Monday, January 2, 2017

The Revolution Will Be Compromised

I joked about a new Monday time slot, but, hey, third time's the charm.

I've been spending my free time sleeping, watching Top Chef, or playing Mass Effect. I just finished up another chapter on New Years Eve, and have been taking the last couple days to chill on the writing front. We'll see if I spend my time wisely tomorrow.

I have plenty of chapter work left to give, and I plan on hitting out the last two chapters of the novel before the end of the month. So, here's a dip into more serious turf after all the breeziness of the last couple chapters. Not to say that this chapter doesn't have its lighter moments, but this is the first look of the actual rebel clones that have taken up the background of this story.

The fighting is much more prevalent on the west coast than in Ocean City, where it was more of an underground movement localized in a ghetto. But now we're in full blown fighting in the streets, hit and run guerrilla tactics and trying to capture how a movement sprung from whispers in the dark. This chapter is a pay off of chapter 3's news reports of clones setting themselves on fire in protest, and a little more light gets shed on the rebellion at large that our Clonetown group has been trekking across new America to join.

Today's chapter actually almost catches us up to where I am in the rewrite progress, which means that it's also quite close to the end. We've got 5 more chapters to go before this whole preview experiment comes to a close.

It's weird thinking about how long this novel's taken to even get to this point. This whole deal started as a blurb in my notebook back in 2010 after I had a dream. I was living in apartment 211 at the inspiration for Das Komplex and I woke up alone that morning. Trying to hold onto all that I could from the dream, I opened my notebook to the first blank spot I could find and jotted down the basic premise at the core of the story. Essentially a barista hacker saving his best friend from a super mega corp. Over the years more inspirations and pieces fell into place. The clone rebellion started as a conversation over breakfast about cloned actors reshooting classic films for holovision. That added the clone angle, which isn't really a cyberpunk trope, but it's in Neuromancer. The name+number convention that I use for Brawl17 was inspired by 3Jane. I felt the number before the name didn't flow as well as the number after.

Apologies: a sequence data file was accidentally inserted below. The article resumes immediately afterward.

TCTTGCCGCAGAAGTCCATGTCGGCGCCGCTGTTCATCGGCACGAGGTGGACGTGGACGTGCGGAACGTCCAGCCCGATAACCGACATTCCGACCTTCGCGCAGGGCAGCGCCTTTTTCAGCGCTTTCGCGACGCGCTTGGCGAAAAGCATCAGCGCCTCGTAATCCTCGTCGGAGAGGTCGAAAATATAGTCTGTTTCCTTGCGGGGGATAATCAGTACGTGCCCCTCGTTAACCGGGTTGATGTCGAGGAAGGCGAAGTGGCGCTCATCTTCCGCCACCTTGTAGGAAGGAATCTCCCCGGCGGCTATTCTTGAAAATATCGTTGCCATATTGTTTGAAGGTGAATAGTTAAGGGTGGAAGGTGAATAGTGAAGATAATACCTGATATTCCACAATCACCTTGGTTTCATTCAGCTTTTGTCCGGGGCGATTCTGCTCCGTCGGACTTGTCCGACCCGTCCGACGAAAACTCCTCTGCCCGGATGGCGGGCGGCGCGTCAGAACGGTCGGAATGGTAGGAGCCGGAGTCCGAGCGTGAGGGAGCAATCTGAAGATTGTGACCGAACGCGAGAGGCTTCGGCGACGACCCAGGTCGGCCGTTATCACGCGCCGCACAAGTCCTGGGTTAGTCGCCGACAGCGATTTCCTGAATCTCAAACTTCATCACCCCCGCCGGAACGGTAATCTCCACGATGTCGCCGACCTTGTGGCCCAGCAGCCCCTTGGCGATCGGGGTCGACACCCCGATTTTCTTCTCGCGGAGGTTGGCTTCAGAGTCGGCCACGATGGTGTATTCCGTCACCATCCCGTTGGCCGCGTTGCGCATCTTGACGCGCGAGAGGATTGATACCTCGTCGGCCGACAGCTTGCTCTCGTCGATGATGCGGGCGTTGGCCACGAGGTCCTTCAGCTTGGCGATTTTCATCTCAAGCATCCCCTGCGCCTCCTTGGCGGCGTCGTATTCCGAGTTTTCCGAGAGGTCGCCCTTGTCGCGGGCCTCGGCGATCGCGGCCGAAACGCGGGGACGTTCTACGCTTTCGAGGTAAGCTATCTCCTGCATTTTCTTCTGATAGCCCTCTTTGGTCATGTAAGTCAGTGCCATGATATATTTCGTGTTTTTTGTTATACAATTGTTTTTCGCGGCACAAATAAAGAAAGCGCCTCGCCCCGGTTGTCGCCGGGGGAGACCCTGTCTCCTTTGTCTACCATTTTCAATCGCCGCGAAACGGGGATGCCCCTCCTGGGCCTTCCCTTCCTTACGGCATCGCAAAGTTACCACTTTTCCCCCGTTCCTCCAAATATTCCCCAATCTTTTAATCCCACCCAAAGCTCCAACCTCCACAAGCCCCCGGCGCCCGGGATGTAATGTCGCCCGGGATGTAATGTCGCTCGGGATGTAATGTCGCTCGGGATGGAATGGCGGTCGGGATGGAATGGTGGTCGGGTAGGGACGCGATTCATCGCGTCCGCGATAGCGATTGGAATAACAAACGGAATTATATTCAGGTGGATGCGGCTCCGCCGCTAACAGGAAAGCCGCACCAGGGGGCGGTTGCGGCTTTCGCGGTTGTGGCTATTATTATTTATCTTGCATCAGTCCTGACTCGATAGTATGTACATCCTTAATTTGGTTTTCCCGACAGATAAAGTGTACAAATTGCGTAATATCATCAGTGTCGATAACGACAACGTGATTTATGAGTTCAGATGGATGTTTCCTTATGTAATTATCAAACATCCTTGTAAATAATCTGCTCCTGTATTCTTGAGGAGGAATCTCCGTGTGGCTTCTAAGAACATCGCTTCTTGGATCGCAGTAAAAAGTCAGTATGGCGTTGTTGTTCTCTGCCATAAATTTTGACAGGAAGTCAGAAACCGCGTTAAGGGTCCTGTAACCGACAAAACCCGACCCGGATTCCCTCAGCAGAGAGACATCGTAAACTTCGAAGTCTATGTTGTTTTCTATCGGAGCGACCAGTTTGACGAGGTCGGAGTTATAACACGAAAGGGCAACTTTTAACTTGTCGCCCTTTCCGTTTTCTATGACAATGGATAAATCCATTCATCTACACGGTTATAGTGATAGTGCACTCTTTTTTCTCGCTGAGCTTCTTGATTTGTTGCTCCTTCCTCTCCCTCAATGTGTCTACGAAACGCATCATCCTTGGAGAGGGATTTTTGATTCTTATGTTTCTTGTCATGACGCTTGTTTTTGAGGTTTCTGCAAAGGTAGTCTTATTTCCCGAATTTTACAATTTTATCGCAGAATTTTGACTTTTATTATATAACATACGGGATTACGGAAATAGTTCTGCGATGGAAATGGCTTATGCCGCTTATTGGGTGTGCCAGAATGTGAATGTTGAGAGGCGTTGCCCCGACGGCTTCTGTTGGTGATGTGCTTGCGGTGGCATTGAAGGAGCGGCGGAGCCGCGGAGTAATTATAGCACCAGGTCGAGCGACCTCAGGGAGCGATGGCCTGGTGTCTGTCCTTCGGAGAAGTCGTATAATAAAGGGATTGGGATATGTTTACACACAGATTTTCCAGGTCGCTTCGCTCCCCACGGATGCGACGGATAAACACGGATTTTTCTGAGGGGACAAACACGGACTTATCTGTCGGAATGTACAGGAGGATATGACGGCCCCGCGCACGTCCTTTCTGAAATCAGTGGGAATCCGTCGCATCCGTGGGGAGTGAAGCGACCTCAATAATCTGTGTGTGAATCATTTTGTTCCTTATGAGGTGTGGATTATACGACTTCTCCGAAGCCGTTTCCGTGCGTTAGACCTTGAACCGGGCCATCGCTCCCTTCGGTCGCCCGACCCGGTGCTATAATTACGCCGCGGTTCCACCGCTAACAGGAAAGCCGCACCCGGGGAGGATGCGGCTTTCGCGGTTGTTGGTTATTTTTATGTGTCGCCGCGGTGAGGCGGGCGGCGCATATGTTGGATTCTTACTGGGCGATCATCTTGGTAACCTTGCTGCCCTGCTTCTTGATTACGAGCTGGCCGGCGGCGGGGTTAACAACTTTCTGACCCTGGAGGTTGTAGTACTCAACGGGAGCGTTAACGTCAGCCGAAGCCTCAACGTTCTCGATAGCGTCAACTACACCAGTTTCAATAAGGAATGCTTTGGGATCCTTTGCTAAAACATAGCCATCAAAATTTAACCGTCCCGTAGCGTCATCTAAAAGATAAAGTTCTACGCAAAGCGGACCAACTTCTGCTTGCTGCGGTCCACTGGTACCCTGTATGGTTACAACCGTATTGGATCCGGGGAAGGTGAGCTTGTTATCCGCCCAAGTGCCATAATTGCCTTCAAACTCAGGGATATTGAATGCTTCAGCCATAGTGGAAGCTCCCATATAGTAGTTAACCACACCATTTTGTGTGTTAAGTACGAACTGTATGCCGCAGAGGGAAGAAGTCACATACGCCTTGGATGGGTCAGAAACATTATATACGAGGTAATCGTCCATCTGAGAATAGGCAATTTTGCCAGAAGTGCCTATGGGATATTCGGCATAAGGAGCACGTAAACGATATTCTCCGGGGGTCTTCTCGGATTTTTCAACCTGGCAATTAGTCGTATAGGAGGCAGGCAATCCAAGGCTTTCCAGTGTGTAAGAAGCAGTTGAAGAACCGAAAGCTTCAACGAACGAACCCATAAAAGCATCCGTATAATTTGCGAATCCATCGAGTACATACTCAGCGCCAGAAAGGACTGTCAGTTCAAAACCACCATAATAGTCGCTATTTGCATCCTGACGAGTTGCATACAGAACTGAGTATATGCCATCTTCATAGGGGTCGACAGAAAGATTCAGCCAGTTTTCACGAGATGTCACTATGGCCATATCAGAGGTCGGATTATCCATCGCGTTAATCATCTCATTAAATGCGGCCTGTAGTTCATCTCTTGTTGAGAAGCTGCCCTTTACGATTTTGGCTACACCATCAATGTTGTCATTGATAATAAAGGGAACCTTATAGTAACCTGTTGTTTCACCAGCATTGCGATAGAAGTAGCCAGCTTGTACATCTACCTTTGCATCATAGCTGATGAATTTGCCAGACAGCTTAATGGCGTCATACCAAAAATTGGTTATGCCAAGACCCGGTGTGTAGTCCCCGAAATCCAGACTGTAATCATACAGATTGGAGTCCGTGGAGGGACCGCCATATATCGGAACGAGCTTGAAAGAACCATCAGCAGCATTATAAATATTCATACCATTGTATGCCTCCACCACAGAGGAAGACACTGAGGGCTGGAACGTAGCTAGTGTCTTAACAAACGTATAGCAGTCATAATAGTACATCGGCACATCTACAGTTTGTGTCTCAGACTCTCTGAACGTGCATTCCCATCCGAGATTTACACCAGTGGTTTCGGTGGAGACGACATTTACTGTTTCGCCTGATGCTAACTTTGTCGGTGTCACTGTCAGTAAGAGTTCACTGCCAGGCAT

But from that dream it turned into an outline, into a first draft, and now we're here. It took six years, and we're almost at the end. It could have taken much less time, but hey, it's about the journey, not the destination, right? Whatever, I've rambled enough. Here comes the chapter. DOG!


C:\>_23_Let’s_Give_This_Established_Joke_A_Shove

     No one could ever tell if The Canby was open under normal circumstances. Tonight, it looked like it was abandoned. The door around back was unlocked regardless of the appearance of the fa├žade. Under the bar counter lighting was the only one flicked on. Decker entered on light feet unable to shake the sneaking suspicion that this was a trap to test his corporate loyalty.
Inside the main bar, he checked the wrong corner first. His entire upper arm was engulfed in an augmented grip followed by a catcher’s mitt of a hand covering his mouth.
“Shhhh,” Brawl17 released Decker and put a finger to his lips. He urged Decker behind the wine rack along the wall, down a rickety set of wood stairs that he never knew existed in a bar he used to frequent on a nightly basis.
Decker’s cartography app drew and tallied the unexplored region beneath the bar. Blue beams of light sprang into view, dancing about their bodies. Decker triggered a dissatisfied tone accompanied by a yellow shift in color. They flipped to green for Brawl17.
“I’m guessing that’s new,” said Decker.
“It can tell you don’t have a phr33ked chip in your head,” said Brawl17.
Decker scoffed, “What, no poison gas or lasers?”
“Don’t tempt us, guvvy.” Brawl17 gave Decker an unbalancing shove.
Passing the threshold of a reinforced security door, signs of humanity crashed into them like a wave. Oil, body odor and various smokes filled the air. White noise of chatter and machine drones supplied the soundtrack.
The underground area was an ant farm of found materials and sameish looking folk. Brawl17 crooked an arm around Decker’s neck, pulling him into the maze of an impromptu trade school, business area, and hostel.
Decker couldn't help but sport a grin as they passed the makeshift cubicles of hammered together wood and metal. Inside each partition, groups were headed by one worker caste or another, teaching their trades to anyone willing to learn. Tailoring, urban gardening, home electronics repair and hotel management were taught alongside firearms maintenance, medgel application and field wound dressing.
Brawl17 navigated Decker through improvised sectioning and pre-existing tunnels, “Who’da thunk this type of slag was under here the whole time?”
“I’d always heard jokes about bomb shelters under the city, but never paid it much mind,” Decker said. “You’d think a place like this would be flooded with fish mutants by now.”